Nigeria: Our Resource Curse - Dutch or Nigerian Disease?

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http://crowncapitalmngt.wordpress.com/ Nigerian sauntered into big resource wealth in the 1960s when oil was discovered in exploitable quantity. With huge revenues pouring in she looked poised to become an economic giant. Before the advent of oil, the country was not doing badly, with our growing solid mineral extractive sector and huge agriculture.

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Nigeria: Our Resource Curse - Dutch or Nigerian Disease? :

Nigeria: Our Resource Curse - Dutch or Nigerian Disease?

OPINION:

OPINION Nigerian sauntered into big resource wealth in the 1960s when oil was discovered in exploitable quantity. With huge revenues pouring in she looked poised to become an economic giant. Before the advent of oil, the country was not doing badly, with our growing solid mineral extractive sector and huge agriculture. Nigeria is a nation so vast and diverse. A walk through varying climatic conditions from South to the North offers diverse potential for any kind of agricultural endeavour. So are the natural resources so prevalent and diverse. Our endowments, in people, culture, climate and resources placed us on a pedestal to top all economic charts.

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Despite the hundreds of billions of dollars the country had grossed in oil revenues, our developmental experience has been disastrous. Our present economic statistics paints a graphic picture of the sorry state we found ourselves. While our average oil revenue per capita in the mid 1960s was US$33, our GDP per capita was US$245. In the 2000s, our oil revenue per capita had risen to US$325 but the GDP per capita had remained at the 60s level of US$245. What this mean is that the huge oil revenue since the 60s has not translated to any real economic development and improved standard of living. If you remember that 245dollars cannot do for you now what it could in 1965, standard of living had actually nose-dived.

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Economic scholars/analysts studying the trend in many resource rich countries have noticed a negative developmental pattern in most of them, what they have come to call the Resource Curse or the Dutch Disease. So infamously named after the Dutch experience, the Dutch disease is a syndrome where exploitation of abundant natural resource exerts a negative drag on long term economic growth. Call it the curse of oil in our case. While some nations are shinning exceptions and others showing growing resistance/immunity to the disease, we are witnessing a growth of deadly strain I can only call the Nigerian disease.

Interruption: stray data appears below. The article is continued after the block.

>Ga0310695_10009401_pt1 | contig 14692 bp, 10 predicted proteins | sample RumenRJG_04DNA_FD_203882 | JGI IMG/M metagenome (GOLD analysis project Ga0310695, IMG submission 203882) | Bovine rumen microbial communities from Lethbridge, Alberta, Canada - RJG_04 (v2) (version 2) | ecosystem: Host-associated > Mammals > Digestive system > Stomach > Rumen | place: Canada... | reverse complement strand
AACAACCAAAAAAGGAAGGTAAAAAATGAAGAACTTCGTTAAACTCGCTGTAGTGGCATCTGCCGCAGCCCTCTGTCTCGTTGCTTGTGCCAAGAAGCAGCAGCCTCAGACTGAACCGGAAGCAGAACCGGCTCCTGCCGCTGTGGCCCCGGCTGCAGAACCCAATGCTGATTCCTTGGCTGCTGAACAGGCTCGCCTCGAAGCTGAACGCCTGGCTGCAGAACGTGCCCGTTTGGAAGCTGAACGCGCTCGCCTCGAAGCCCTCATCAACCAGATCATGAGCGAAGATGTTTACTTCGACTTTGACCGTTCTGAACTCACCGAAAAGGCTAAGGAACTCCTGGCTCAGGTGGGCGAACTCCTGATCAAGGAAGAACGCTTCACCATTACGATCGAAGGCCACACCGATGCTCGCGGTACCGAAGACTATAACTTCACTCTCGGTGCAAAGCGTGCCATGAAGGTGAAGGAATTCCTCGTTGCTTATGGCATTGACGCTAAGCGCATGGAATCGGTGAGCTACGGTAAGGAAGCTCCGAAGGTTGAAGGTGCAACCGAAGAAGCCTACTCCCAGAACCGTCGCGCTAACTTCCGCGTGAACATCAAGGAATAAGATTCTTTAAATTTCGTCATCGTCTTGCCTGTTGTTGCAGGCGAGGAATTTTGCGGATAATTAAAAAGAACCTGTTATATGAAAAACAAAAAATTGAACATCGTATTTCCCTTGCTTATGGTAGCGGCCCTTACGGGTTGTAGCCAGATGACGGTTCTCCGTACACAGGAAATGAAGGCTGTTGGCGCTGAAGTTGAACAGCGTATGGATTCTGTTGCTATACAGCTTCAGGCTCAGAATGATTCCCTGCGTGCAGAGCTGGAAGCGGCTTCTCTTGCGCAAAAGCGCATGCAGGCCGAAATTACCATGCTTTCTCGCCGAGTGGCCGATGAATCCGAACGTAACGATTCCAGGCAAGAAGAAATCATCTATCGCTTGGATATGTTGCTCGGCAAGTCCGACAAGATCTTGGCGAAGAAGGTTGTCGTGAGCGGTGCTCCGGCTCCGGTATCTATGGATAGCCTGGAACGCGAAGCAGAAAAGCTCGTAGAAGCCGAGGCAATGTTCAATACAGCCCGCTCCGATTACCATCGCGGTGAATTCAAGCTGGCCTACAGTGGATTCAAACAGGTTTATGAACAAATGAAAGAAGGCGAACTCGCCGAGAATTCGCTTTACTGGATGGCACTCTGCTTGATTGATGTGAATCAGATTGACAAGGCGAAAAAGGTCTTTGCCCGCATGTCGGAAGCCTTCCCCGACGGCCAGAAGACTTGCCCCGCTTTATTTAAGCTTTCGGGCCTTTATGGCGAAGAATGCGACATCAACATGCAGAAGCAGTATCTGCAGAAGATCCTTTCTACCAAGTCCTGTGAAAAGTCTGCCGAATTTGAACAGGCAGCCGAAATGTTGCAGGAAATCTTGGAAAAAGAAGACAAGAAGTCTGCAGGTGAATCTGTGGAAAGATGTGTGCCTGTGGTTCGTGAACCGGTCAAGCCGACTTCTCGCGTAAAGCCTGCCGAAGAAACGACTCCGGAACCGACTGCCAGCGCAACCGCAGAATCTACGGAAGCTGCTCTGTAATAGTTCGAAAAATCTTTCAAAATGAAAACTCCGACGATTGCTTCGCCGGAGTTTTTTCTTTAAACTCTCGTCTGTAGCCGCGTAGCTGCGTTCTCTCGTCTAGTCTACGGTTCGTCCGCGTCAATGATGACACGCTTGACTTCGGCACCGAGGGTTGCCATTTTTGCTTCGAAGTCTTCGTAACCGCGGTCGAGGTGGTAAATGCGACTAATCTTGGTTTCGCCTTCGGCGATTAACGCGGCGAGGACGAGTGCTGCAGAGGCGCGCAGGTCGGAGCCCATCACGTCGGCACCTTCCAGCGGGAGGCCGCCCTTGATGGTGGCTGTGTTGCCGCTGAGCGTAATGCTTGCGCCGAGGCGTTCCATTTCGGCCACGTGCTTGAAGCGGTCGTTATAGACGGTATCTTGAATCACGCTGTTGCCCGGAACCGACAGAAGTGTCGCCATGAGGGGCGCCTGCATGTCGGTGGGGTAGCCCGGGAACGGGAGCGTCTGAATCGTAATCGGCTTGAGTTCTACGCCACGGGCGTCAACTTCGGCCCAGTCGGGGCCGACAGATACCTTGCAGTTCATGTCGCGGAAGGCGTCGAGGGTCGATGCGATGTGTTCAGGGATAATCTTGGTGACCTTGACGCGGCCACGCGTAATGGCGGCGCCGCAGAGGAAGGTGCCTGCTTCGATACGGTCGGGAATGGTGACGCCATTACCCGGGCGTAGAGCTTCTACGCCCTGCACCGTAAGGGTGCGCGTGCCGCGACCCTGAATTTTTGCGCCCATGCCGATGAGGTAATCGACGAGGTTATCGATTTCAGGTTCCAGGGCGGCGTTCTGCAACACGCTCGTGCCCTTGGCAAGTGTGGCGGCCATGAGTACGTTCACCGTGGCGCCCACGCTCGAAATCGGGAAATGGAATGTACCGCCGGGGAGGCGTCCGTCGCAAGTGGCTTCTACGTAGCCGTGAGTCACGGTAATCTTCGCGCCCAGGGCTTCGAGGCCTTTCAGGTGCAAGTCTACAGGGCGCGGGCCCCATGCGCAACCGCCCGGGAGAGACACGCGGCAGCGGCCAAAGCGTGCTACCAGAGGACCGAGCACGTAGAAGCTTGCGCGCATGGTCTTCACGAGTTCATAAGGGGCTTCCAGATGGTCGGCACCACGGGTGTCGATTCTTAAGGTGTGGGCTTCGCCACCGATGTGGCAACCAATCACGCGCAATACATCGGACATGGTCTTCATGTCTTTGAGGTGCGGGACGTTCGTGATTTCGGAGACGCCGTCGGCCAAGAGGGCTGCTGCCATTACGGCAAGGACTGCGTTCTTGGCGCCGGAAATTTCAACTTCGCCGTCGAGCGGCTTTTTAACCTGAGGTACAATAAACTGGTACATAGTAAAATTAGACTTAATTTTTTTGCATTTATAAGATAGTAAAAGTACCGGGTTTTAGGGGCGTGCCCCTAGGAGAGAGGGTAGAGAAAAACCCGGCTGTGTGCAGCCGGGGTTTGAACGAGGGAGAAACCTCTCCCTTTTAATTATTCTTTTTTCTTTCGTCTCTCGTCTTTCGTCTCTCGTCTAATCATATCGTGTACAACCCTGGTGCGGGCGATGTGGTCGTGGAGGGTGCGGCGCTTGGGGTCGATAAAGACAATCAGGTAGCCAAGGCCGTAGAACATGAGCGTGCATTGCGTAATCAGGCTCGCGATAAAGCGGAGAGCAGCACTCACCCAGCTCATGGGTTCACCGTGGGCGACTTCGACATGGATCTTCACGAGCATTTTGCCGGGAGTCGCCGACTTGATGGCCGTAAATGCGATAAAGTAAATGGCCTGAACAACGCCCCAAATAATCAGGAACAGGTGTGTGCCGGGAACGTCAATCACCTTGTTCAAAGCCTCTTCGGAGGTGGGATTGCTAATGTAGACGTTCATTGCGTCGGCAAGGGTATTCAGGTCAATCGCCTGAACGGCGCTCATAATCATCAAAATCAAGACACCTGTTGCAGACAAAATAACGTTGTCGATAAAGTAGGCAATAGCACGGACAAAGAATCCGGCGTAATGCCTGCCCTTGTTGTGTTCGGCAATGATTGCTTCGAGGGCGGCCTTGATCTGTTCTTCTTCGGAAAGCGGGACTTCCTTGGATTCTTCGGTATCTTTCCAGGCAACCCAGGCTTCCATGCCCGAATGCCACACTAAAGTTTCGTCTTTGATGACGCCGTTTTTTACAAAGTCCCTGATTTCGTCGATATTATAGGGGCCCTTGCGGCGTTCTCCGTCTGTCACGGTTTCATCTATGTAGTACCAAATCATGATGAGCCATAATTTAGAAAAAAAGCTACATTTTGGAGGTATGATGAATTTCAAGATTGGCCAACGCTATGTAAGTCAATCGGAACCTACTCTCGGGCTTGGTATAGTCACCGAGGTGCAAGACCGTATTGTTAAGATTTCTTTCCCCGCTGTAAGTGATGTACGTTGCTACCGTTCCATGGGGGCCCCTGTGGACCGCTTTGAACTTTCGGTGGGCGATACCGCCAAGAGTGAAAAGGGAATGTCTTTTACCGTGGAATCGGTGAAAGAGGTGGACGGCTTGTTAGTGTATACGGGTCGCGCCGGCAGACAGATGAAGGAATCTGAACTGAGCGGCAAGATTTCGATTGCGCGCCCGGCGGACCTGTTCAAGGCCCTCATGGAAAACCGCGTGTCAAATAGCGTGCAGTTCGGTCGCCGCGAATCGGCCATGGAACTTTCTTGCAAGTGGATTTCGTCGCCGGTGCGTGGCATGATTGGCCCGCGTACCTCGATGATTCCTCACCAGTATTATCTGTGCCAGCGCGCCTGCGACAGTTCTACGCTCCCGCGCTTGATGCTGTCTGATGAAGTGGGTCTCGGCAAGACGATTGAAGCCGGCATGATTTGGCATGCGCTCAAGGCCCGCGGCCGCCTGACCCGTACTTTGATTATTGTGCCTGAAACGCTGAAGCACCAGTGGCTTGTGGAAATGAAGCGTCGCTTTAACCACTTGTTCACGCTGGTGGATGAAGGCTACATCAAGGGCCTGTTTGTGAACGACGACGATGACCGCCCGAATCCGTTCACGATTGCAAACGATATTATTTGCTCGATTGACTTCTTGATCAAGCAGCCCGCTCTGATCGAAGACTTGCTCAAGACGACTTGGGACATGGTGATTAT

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The trend was first observed in the Netherlands in the 50s when abundant natural gas production brought rapid foreign revenue but declining local productive sector. There are exceptions as demonstrated by Norway, Australia, Chile, Canada and Botswana. Even though the phenomenon is prevalent in most resource rich countries the fact that countries like Norway and others successfully mitigated the curse reinforced the belief that the syndrome is only a result of poor institutions of government.

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The Dutch Disease manifests many symptoms, chief among which is the inability of local productive economy to compete as a result of bloated value of local currency helped by inflow of foreign currency. The high exchange rate means local goods and services are expensive, making them uncompetitive in international market and even encouraging import of cheaper alternatives. Other symptoms of the resource curse, some of which cannot be directly related to the Dutch experience, include weak institutions, official corruption, assertive resource nationalism,

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internal unrest and even external aggression from envious neighbours. Many of these factors are common in our system but the main effect of the syndrome- the high exchange rate that makes local products uncompetitive is not the case in Nigeria. Even countries that found themselves caught in this economic web are wriggling free, developing resistance to the resource curse. What then makes the Nigerian case so unique? This article is only x-raying those absurdities that make our case legendary.

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